Santa’s MV Technique for Email Subjects Lines that Get Clicked

Do you put cookies under the tree for Santa? Well, you’d better because he’s delivering a special gift just for you this Christmas!

use mystery and value on your website

What is this special gift, you ask? It’s a technique that has served him well for ages: the mv technique, or the mystery and value technique.

It’s a winning move for writing email marketing subject lines that get all holly-jolly to read your emails.

Before I explain, let me back up a second and tell you WHY you are going to absolutely love this gift.

You see, you face a challenge when seeking new coaching clients.

For people to want to work with you, they need to like you, trust you and feel positively connected to you.

To accomplish this, many successful coaches (ones who are regularly signing up new clients) will keep an email list (ezine, newsletter, mailing list) of people who have agreed to receive content.

And so these successful coaches will send content (emails) with valuable, helpful, educational and inspirational information to their subscribers.

This, in turn, builds that deep, trusting positive bond.

wrap content in mystery and value

The challenge comes in when you attempt to distribute your emails to your subscribers.

Your email will sit in your subscriber’s inbox drowned by 50 or more other emails.

And it’s your subject line that will have to do the job of winning attention enough for them to click and open it.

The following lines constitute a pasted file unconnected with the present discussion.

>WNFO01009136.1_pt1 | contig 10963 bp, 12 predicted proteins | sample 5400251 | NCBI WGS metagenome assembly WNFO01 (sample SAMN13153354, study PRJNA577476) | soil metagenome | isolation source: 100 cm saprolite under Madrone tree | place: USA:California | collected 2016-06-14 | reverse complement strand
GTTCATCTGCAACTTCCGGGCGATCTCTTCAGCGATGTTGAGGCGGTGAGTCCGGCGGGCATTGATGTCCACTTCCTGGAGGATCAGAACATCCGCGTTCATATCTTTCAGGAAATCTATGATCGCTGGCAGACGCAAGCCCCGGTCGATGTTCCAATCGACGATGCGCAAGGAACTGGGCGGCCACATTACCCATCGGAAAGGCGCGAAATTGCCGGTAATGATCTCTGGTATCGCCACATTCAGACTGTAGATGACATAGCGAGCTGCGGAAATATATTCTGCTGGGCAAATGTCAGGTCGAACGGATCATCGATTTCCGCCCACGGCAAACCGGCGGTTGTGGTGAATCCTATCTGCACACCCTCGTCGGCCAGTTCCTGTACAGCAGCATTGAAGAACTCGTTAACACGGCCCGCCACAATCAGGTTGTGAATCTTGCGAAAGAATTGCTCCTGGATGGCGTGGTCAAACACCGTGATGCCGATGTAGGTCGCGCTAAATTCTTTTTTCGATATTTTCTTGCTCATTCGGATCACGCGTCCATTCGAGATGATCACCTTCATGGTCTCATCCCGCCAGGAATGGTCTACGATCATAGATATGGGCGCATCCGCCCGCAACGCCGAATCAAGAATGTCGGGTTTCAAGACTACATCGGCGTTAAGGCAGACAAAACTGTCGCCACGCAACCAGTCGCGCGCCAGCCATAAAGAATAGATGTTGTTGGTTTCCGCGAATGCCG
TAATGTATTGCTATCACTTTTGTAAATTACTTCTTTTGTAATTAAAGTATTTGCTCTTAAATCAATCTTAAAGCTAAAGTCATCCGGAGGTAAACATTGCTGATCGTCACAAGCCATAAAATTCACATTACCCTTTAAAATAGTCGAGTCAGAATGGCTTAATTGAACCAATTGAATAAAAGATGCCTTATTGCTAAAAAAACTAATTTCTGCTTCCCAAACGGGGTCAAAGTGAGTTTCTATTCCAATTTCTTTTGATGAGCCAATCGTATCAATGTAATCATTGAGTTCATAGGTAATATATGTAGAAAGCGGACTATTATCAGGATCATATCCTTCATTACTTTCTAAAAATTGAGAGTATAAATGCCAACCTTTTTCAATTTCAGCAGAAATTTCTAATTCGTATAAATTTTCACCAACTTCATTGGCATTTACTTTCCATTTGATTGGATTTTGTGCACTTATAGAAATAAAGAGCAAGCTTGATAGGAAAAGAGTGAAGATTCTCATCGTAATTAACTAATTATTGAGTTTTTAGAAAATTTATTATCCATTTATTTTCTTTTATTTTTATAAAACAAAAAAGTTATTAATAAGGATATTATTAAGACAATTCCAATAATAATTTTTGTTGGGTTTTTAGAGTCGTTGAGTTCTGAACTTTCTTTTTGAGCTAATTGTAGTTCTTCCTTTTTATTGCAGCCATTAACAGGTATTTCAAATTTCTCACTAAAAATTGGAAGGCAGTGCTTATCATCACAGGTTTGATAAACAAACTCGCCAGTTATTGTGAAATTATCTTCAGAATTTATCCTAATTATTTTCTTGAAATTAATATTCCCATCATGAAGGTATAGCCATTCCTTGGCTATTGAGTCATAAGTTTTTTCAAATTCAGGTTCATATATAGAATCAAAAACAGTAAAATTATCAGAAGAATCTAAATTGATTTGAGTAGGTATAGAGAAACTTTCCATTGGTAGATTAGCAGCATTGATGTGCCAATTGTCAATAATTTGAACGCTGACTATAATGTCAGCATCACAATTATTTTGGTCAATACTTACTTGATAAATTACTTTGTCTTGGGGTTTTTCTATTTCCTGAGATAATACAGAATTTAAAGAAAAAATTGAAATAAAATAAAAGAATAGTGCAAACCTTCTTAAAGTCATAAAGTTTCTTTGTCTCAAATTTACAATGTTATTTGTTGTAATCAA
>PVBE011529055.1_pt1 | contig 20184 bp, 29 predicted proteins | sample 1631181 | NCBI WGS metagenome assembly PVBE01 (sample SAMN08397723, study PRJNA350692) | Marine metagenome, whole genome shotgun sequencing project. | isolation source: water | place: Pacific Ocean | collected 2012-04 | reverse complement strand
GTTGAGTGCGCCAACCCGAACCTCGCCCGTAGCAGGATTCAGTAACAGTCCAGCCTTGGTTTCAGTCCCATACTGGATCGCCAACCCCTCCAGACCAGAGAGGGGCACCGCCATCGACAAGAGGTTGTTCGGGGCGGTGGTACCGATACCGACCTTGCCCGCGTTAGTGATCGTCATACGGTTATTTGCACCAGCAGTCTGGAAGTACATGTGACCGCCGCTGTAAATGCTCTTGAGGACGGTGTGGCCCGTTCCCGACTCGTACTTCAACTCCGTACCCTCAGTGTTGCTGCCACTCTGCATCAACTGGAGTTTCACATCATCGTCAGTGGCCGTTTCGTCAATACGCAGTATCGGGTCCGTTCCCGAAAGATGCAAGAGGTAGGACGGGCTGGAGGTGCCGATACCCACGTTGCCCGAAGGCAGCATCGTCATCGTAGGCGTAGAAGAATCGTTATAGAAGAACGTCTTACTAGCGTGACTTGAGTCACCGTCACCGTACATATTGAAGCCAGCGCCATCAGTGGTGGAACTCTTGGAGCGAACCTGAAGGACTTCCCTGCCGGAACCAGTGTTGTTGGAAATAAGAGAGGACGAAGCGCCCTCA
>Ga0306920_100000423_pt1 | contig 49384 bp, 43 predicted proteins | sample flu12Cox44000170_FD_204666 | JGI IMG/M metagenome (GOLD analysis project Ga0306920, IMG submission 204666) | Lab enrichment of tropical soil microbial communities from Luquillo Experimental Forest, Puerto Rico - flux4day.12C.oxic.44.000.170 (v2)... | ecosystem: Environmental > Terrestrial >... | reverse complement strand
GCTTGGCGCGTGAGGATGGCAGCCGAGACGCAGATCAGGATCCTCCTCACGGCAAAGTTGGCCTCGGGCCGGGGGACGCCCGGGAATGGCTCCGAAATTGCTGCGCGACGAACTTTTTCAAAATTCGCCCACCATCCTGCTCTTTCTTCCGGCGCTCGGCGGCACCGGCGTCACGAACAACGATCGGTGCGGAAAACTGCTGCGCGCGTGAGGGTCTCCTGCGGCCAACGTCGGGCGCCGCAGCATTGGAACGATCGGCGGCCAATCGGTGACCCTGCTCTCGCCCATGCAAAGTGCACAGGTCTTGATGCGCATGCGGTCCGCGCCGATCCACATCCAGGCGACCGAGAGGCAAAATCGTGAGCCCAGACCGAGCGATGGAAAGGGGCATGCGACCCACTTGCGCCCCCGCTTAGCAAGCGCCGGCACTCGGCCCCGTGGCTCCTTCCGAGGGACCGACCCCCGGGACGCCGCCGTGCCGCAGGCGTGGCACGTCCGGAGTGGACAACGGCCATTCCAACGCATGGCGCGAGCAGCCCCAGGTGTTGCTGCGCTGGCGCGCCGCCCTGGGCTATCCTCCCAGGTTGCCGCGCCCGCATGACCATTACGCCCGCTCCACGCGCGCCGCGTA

If they aren’t drawn to your subject line, they don’t open it and your bond doesn’t get the chance to deepen.

It’s gotta be as exciting as a fresh Xmas present under the tree.

Thus, the challenge is to how to write good email subject lines that people will want to click.

And this is where good old Saint Nick, master of the mystery value technique, comes in!

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Part One: The Mystery

Remember when you were a kid and it was the night before Christmas?

You couldn’t sleep. You were anxiously awaiting the wonderful gift you were about to receive.

A big part of that excitement was due to the fact that you did not know what was in the tightly wrapped, decorative box.

It was a big mystery!

There was this box, which you knew held something inside, but you didn’t know what. It was a box.

This box made your imagination run wild.

This box is the mystery.

Part Two: The Value

With our night-before-Christmas example, not only were the contents of this box unknown to you, but you knew the contents were incredibly valuable.

They were valuable because they were specially chosen for you.

It was a few weeks ago that you sat upon Santa’s lap told him everything you wanted for Xmas.

And while your mom’s box is still a mystery to you, it isn’t as exciting or valuable to you because the contents are for her.

It probably has lipstick or a piece of jewelry, something she would like – not you.

And so, your gift is just driving you bonkers because it has both mystery and value.

box is the mystery, content is the value

Let’s take a closer look at each piece: mystery and value

M = The mystery element (the box)

Make sure that in your email subject line (blog title or any heading for that matter) there’s something mysterious or unknown to be discovered.

Make your box – so to speak – with shape, size, dimension, wrapping, ribbon, and weight – but without revealing what’s inside.

Here are some ways to do that …